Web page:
American Theater Group is a new performing arts company that will offer musicals and plays, a new musical reading series, and education programs at the new Hamilton Stage for the Performing Arts in Rahway, New Jersey. They begin their season with ZERO HOUR: a one-man tour-de-force about the life and times of the famed, talented and controversial actor Zero Mostel. The play is written by and stars Jim Brochu and Broadway World was able to catch up with the delightful (and hilarious) award winning writer/actor prior to starting his run at American Theater Group.
Welcome to Broadway World, Jim. Just looking at your website and all that you’ve done, I see your love of character actors. Can you tell us why you enjoy writing about them?
Jim Brochu: I love them because I’m one of them. It’s like belonging to a club. I was so lucky to have come along at the right time and the right place and to have been able to touch them and know them and learn from them and be changed by them. I met Zero Mostel though my mentor David Burns who was one of the great character men of all time. He was so good that he won Best Supporting Actor in a Musical and he didn’t sing a note. Davy brought me into a world of Lou Jacobi, Jack Albertson, Jack Gilford, Hans Conreid…some of the great character men of all time - all of who took time to help a young guy who wanted to follow in their footsteps. So, I feel like a link in the chain and love to write about them so the next set of character guys to come along will know them.
You had a stellar off-Broadway run with ZERO HOUR which garnered you a Drama Desk and Helen Hayes award. Please tell the readers a little about this play for which you have written and star in.
“You forget about the Ovation Award for Best Play!” he said humbly.
You got me! I knew I was missing something.
No serious, whatever anyone says, awards are important to an artist. They’re important to me. Our egos are mostly fragile and when a large volume of your peers tell you they like your work and hand you a beautiful remembrance of it to keep forever is a transformative moment. Anyhoo, it took 30 years for ZERO HOUR go from idea to the stage. A critic, Jerry Tallmer, said I should play Zero back in 1970. When I sat down to write the play in 2005, it just about wrote itself. After 35 years, it was all there – this larger-than-life life – ready to put on the stage character that also happened to be a real person. There was a protagonist (Zero) vesus the antagonist (Zero) and will the shy serene artist ever calm the angry, attention-seeking loudmouth. The play is framed as his last interview before starting rehearsals for his last play, THE MERCHANT. He reveals himself as a painter who does comedy to buy his art supplies but explodes as he is forced to relive the pain of being blacklisted. But Zero was a funny man despite everything so the play has plenty of laughs. And with all the awards, the greatest satisfaction came when Zero’s son, Josh Mostel hugged me after the show and said, “You got him!”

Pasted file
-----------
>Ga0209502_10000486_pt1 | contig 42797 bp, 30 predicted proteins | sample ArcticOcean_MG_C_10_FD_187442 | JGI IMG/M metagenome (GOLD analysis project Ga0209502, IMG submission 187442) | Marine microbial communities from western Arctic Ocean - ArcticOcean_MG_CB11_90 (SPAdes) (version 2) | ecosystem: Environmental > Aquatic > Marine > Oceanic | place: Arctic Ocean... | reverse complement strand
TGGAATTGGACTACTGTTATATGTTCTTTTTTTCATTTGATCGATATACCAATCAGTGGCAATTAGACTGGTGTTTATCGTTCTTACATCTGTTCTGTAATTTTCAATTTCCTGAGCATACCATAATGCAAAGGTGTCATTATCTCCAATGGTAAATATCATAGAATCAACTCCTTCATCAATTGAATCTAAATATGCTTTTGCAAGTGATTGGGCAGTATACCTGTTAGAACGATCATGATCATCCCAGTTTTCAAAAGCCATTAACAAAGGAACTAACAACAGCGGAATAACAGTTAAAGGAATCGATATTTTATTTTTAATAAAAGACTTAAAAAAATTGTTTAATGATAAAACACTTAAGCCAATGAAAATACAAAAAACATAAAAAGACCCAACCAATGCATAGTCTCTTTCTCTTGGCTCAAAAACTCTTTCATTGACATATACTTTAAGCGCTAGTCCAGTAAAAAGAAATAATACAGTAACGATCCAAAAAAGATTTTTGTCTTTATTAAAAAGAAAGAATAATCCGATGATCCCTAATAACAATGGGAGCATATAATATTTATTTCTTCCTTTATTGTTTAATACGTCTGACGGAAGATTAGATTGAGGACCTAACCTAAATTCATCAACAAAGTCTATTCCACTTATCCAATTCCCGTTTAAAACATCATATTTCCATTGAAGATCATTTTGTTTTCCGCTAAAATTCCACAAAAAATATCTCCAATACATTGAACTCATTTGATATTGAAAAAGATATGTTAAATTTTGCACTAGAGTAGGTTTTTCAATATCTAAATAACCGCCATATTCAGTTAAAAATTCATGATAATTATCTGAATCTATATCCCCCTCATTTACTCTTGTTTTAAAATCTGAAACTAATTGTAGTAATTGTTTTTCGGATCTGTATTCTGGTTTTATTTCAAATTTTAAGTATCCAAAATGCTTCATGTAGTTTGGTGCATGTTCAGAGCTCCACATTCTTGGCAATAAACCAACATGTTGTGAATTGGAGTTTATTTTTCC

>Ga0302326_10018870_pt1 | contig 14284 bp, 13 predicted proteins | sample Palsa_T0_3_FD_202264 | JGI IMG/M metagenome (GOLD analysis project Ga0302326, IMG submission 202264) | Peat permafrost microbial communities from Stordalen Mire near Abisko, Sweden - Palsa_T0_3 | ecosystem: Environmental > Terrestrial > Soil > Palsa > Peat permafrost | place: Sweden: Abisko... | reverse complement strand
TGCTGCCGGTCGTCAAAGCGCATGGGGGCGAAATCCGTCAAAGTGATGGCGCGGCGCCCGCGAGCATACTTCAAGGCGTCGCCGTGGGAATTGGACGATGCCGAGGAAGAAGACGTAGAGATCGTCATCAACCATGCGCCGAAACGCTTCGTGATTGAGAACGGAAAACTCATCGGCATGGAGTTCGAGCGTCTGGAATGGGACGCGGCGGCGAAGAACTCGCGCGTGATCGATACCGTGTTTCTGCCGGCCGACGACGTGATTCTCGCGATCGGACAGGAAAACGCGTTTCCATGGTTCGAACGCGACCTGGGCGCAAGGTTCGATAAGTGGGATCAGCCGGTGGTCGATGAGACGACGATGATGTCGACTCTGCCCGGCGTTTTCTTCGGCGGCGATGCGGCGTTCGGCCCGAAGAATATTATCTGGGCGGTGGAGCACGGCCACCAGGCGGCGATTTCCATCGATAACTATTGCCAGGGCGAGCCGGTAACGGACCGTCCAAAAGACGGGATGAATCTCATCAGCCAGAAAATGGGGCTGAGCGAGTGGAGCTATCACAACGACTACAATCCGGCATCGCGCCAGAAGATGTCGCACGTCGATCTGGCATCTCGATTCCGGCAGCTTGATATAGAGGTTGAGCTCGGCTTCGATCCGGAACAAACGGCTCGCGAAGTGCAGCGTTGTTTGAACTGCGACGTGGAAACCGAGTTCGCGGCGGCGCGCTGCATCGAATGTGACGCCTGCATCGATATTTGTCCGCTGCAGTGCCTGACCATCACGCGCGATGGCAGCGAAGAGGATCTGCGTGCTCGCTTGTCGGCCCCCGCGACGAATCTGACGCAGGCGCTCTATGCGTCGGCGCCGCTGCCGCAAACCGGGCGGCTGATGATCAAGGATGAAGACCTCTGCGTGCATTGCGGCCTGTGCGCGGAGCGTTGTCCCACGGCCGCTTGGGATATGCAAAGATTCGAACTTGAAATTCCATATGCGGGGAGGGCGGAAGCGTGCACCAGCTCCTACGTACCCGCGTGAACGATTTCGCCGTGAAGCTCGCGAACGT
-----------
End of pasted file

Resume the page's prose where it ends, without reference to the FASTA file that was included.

What a wonderful connection to his family. How did you meet the producers at American Theater Group to bring this show to New Jersey?
I met Jim Vagias first at a friend’s house in Delaware. Our mutual friend, Rich Bloch, who was one of the original producers of ZERO HOUR in New York, invited us to his beach house for a weekend. Then, last June, I did a reading at the new theatre – which is absolutely perfect for actor and audience, a really great space – and that’s when I met Joe.
What was it about Mostel that made you want to write the show?